De l'un des pièges de la vie commune :
Later [...], I see a woman on her own, Saturday-nightsmart, off to meet somebody somewhere, friends, or a lover. And when I was living with Laura, I missed . . . what? Maybe I missed somebody traveling on a bus or tube or cab, going out of thier way, to meet me, maybe dressed up a little, maybe wearing more makeup than usual, maybe even slightly nervous; when I was younger, the knowledge that I was responsible for any of this, even the bus ride, made me feel pathetically grateful. When you're with someone permanently, you don't get that: if Laura wanted to see me, she only had to turn her head, or walk from the bathroom to the bedroom, and she never bothered to dress up for the trip. And when she came home, she came home because she lived in my flat, not because we were lovers, and when we went out, she sometimes dressed up and sometimes didn't, depending on where we were going, but again, it was nothing whatsoever to do with me.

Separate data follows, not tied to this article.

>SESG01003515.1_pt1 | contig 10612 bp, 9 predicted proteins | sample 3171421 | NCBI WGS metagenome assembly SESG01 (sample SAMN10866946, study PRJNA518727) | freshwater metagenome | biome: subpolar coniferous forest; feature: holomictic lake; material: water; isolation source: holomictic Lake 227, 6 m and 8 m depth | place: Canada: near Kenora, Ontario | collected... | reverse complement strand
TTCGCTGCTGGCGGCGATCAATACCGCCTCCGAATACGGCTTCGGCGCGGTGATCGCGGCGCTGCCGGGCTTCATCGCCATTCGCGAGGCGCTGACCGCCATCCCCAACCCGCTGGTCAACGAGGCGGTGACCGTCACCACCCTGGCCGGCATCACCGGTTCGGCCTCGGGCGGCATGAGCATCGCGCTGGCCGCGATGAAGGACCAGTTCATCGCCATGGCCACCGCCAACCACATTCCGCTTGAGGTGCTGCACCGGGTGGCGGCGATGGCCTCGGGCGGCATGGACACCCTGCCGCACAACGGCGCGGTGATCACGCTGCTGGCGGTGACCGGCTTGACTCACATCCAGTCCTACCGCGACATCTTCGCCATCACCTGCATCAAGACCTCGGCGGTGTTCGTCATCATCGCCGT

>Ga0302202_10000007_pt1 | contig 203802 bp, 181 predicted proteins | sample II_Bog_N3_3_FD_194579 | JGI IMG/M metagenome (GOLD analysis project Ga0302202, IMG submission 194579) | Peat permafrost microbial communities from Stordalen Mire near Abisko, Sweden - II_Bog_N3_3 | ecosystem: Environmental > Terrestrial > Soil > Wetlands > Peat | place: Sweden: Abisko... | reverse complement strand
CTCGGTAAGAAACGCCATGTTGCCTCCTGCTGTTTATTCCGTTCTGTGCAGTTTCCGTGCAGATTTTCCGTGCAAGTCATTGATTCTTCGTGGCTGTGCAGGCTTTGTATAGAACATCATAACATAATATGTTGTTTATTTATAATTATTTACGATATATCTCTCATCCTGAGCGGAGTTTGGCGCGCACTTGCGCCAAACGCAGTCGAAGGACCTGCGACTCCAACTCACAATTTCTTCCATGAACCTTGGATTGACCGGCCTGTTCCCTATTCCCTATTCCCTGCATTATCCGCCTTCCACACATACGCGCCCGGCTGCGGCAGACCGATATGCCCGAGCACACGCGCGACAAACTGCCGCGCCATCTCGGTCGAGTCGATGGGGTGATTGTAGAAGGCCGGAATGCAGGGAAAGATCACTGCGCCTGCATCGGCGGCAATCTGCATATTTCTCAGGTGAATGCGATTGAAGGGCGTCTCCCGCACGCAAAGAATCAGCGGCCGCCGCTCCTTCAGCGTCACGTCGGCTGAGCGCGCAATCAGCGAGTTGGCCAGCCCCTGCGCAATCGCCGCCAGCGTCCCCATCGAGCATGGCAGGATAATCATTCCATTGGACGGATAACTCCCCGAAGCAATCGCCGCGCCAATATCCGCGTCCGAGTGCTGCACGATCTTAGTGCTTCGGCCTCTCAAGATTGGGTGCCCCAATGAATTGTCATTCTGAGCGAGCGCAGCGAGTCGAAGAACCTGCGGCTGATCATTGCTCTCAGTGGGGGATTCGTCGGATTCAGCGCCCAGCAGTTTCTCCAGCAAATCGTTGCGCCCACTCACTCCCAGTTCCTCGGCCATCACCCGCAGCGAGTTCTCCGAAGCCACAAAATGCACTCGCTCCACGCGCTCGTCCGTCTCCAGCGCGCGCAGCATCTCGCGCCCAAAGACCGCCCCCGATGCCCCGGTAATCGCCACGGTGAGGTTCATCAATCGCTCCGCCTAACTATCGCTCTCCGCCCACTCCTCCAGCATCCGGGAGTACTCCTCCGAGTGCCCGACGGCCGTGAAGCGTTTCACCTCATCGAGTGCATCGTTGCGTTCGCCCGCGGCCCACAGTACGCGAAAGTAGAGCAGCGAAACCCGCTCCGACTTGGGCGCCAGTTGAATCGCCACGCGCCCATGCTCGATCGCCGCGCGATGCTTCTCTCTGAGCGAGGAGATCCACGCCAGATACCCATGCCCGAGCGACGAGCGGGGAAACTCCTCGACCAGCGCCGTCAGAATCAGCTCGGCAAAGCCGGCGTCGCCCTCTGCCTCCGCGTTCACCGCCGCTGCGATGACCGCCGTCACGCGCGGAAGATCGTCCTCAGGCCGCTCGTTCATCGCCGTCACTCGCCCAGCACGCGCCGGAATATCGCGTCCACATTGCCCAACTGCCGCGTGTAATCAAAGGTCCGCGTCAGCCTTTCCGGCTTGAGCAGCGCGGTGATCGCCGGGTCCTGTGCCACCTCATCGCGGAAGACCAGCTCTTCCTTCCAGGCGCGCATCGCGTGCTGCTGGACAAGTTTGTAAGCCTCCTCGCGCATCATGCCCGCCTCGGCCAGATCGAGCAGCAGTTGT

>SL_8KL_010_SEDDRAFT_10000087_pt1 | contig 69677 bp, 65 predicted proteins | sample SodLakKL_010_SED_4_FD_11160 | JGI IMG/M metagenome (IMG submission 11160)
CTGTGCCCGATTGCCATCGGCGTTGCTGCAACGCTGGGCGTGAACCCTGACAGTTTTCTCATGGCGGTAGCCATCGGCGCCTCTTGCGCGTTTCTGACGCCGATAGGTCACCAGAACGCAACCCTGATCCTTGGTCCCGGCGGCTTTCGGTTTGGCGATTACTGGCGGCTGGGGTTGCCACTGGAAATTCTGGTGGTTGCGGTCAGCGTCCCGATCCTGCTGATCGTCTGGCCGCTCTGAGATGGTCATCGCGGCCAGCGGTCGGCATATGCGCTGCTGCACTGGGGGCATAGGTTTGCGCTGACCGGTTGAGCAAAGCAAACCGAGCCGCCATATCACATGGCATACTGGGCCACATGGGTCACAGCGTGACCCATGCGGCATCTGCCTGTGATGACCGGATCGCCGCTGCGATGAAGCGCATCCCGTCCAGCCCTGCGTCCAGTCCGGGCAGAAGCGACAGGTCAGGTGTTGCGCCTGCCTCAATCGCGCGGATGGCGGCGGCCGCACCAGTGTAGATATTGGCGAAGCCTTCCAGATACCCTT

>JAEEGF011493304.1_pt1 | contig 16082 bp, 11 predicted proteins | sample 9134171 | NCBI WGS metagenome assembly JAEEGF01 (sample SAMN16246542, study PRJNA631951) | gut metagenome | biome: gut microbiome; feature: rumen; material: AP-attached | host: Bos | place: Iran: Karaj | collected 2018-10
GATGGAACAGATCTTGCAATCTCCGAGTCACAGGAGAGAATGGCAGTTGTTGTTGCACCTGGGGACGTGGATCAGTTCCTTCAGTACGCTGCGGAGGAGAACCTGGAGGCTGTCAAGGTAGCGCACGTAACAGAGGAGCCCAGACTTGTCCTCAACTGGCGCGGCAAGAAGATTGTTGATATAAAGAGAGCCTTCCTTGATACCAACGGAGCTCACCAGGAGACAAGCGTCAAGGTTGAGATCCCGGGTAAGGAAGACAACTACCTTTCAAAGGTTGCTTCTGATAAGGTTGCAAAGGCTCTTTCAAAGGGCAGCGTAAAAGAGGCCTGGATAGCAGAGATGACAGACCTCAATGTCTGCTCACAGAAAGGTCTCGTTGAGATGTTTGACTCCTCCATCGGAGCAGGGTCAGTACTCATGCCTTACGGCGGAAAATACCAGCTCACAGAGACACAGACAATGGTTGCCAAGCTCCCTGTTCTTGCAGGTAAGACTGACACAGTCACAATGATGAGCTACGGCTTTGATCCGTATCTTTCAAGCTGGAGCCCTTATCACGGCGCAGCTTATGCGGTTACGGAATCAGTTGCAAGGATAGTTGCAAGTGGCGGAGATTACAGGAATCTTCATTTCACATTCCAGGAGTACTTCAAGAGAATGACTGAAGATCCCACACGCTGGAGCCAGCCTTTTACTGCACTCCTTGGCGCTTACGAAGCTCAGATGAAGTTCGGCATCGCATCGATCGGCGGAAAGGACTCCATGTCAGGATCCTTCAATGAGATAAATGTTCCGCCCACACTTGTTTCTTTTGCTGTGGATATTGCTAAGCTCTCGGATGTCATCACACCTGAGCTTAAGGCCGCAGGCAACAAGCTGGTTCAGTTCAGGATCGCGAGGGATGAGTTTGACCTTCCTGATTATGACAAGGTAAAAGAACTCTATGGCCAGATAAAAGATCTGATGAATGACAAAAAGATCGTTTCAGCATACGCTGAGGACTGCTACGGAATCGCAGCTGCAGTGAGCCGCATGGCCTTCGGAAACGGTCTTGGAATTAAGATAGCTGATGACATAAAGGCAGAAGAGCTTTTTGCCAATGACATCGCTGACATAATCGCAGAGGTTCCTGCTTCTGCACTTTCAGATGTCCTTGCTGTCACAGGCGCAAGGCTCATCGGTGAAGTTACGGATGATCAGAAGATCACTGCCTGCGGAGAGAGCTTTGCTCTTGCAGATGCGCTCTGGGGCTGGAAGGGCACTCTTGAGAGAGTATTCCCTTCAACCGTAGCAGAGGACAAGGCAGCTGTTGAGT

Nick Hornby, High Fidelity (1995)